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Have you ever joined a new company only to soon realize that you’ve made a serious mistake? You’re not alone. In fact, nearly half of all new employees at any organization feel unsure of their future, and within the first six months of employment decide whether or not they are in it for the long haul. Of the top reasons given, inadequate training and management are almost always cited for why an employee leaves a company soon after joining.  

In today’s light talent market, you can’t afford to lose new employees, and that’s why companies are focusing on their onboarding programs. When planned and executed well, these programs have a dramatic impact on everything from employee productivity to retention to employment brand to customer care to future hiring success. Yet, if there is a breakdown in the program and your newbie leaves, it can cost you up to 150% of the departing employee’s salary to replace that person. A few key losses, and it doesn’t take long to see how cost effective a successful sales onboarding program could be.

At Salesforce, we take pride in sales onboarding, and as workplaces (and employees) evolve, so does our program. We strongly believe in “Good, better, best,” and are constantly reinventing our program to keep it fresh to champion our company culture, acclimate new employees to the company, and give them a reason to want to stay.  

Customer often ask us, “What’s the one thing we can do to take our onboarding program from good to great?” Our response? Make managers, not new hires, the focal point of your sales onboarding story. Here are the reasons why:

You need manager buy-in from the start.

No matter how wonderful your sales onboarding program is, there needs to be a strong level of commitment from the managers of new hires. This starts at the top with an executive sponsor from sales. Having your sponsor come from sales provides credibility, and employees look to their leaders to be visible sponsors of change. Make sure the sponsor has time to dedicate to this role, given everything else on that person’s plate. It’s important that the sponsor aligns the project’s goals with company vision and values, and brings other sales leaders along for additional support in the project — giving sales “skin in the game” and confidence in the program.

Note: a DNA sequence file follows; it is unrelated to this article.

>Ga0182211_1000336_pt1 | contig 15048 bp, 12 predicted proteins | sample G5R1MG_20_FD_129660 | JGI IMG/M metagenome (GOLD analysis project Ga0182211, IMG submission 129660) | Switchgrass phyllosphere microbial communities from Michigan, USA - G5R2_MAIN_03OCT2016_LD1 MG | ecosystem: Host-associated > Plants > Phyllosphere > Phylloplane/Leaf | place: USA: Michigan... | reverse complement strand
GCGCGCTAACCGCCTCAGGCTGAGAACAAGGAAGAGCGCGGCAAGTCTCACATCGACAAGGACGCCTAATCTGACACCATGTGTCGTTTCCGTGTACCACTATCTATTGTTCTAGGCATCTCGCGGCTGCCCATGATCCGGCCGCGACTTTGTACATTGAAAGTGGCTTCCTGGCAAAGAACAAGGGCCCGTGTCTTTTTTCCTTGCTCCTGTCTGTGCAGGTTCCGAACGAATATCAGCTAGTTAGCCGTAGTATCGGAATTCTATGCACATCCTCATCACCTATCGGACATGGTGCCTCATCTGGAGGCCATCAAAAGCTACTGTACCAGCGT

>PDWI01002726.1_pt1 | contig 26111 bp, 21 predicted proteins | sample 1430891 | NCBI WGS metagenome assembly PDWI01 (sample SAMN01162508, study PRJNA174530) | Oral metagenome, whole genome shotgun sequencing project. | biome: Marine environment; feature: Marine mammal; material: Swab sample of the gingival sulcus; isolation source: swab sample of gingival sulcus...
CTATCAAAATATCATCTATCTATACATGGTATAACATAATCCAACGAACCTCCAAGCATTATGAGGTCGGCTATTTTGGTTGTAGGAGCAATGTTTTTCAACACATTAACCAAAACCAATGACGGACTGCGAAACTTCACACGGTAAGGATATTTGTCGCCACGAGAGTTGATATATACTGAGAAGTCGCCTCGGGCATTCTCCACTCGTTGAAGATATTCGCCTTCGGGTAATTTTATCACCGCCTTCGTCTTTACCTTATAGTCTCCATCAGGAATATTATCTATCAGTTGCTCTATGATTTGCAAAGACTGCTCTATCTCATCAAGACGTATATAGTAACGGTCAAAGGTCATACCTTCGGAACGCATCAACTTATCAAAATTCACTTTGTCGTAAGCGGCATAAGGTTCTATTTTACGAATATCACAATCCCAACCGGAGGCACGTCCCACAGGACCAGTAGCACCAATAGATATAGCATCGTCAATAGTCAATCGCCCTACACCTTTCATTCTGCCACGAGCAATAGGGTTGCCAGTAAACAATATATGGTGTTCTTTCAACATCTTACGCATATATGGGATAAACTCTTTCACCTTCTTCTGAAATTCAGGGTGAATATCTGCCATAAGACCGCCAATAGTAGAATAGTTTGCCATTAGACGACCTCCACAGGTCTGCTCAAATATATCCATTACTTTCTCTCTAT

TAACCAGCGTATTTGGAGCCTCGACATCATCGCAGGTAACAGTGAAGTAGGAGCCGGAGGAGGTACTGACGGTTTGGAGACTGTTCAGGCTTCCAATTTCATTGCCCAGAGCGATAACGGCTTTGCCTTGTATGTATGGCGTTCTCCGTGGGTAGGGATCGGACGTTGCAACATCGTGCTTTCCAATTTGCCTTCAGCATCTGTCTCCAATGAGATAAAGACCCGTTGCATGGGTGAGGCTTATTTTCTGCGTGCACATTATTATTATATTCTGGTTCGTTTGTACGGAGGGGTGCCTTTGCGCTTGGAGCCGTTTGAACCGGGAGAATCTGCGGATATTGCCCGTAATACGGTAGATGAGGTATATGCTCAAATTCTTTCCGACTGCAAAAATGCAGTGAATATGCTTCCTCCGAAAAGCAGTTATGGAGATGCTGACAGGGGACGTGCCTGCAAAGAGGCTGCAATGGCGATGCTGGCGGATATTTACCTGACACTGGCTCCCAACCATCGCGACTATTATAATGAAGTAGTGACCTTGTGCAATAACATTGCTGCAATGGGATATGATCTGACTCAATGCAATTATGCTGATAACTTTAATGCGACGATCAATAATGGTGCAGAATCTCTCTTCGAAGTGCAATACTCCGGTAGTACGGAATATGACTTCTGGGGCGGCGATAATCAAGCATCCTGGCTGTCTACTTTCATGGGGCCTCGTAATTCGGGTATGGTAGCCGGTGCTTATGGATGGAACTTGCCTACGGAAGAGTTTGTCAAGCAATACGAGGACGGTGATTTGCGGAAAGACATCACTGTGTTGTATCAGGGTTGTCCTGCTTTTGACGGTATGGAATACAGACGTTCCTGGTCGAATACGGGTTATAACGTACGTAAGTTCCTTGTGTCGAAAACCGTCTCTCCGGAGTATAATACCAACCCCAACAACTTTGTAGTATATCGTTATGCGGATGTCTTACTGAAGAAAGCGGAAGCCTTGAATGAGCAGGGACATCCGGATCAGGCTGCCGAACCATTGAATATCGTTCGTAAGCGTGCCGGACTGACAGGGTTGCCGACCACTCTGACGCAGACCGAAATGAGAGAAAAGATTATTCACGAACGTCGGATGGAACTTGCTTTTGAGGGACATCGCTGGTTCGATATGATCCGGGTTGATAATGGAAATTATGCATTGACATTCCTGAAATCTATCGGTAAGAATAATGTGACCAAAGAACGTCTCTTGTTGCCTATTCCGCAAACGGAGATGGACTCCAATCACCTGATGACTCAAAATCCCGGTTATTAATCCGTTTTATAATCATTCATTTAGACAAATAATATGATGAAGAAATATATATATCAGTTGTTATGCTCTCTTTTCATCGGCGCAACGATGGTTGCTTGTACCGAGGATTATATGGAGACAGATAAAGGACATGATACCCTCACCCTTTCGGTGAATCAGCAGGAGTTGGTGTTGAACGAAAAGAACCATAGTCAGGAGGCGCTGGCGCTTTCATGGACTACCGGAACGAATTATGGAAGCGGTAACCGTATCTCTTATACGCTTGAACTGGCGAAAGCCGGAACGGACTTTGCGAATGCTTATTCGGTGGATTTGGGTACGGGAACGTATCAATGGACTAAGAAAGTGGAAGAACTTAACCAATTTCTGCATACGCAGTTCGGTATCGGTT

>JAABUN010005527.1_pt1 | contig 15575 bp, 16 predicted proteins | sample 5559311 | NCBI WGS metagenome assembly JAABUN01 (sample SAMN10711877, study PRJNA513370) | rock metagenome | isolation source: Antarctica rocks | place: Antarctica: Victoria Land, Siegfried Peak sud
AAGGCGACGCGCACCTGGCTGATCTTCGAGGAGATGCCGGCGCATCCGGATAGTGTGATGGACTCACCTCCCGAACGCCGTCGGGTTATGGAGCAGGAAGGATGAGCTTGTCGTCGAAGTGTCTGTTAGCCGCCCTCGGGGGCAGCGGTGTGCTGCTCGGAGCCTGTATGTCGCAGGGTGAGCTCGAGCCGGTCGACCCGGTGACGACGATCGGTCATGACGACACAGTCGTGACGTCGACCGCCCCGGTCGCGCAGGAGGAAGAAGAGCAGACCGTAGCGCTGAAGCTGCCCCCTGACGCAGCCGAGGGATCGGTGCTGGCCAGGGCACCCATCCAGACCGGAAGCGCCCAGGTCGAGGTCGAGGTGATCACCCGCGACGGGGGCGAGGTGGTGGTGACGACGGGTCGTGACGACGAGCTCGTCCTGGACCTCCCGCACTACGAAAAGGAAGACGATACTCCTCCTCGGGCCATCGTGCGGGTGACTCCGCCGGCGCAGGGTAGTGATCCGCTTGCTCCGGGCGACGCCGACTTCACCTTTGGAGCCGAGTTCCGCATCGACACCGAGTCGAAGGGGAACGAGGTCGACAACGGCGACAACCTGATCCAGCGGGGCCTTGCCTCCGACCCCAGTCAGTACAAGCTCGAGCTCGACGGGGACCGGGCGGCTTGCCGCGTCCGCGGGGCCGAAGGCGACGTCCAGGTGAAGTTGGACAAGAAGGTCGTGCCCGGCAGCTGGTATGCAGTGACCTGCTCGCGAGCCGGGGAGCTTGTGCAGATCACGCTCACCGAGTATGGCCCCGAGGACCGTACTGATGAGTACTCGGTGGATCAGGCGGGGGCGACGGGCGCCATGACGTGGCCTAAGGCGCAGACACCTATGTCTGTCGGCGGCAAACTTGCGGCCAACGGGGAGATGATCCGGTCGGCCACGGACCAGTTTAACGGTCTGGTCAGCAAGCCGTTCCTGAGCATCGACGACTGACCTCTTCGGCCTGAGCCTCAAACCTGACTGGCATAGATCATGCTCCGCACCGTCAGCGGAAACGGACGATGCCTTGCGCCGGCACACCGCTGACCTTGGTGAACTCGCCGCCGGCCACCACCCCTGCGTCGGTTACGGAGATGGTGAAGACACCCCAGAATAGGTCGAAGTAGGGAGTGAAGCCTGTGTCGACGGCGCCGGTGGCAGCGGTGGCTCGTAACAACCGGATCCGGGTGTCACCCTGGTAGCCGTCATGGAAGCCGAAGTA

Set expectations early and often.

Be clear about what’s expected of new employees from the beginning. Some 23% of employees that left companies within the first six months say that clear expectations about their responsibilities would have changed their decision to leave. Showing new employees what good looks like, how to “get it done and do it right,” as our sales executive Tony Rodoni likes to remind us, is key to producing master account executives. Work with managers to make this clear with their new employees from day one.

As important as it is to clarify expectations with new employees, make sure to clarify manager responsibilities in the onboarding process as well. Companies grow, processes evolve, and even the best of managers with the best of intentions about bringing a new employee on board often aren’t sure about their role in the process.

Some ways you can help:

  1. Create a workflow that sends managers reminders of new employees’ progress in the onboarding cycle, upcoming milestones, and needed manager actions.
  2. Put important actions directly on manager calendars.
  3. Provide managers with access to new employee tools and guides.
  4. Create a manager’s guide to onboarding with an alternative “Cliffs notes” version for tenured managers who may just need a reminder on assessments, timelines, and key contacts.

Communication is key to coaching.

Treat your communications like a mirror: Remember, people want to see themselves in everything you put out. They will search for what’s in it for them and their new employees, and they’ll be more inclined to read your updates and messages instead of hitting delete right away.

If you coach the managers, they in turn coach their new employees. At Salesforce, we send managers a “report card” that shows a new employee’s performance to date and offers course corrective tips. It can be transformational for them to see the reality of how their new employee is doing, pairing the score card with coaching recommendations to get them to where they need to be.

Showing new employees what good looks like, how to 'get it done and do it right,' as our sales executive Tony Rodoni likes to remind us, is key to producing master account executives.”

Beth Kaplan | Senior Director, Enablement - Global Strategic Programs & Onboarding, Salesforce

Learn More

The 7 Sales Skills That CAN’T Be Taught By Dan Ross,
Sr AVP, Commercial Sales, Salesforce
Why It’s Now or Never for Social Selling with LinkedIn’s Mike Derezin Interviewed by Laura Fagan,
Product Marketer, Sales Cloud, Salesforce
Making the Tricky Transition from Sales Peer to Sales Manager By Keith Rosen,
Author of "Coaching Salespeople into Sales Champions"



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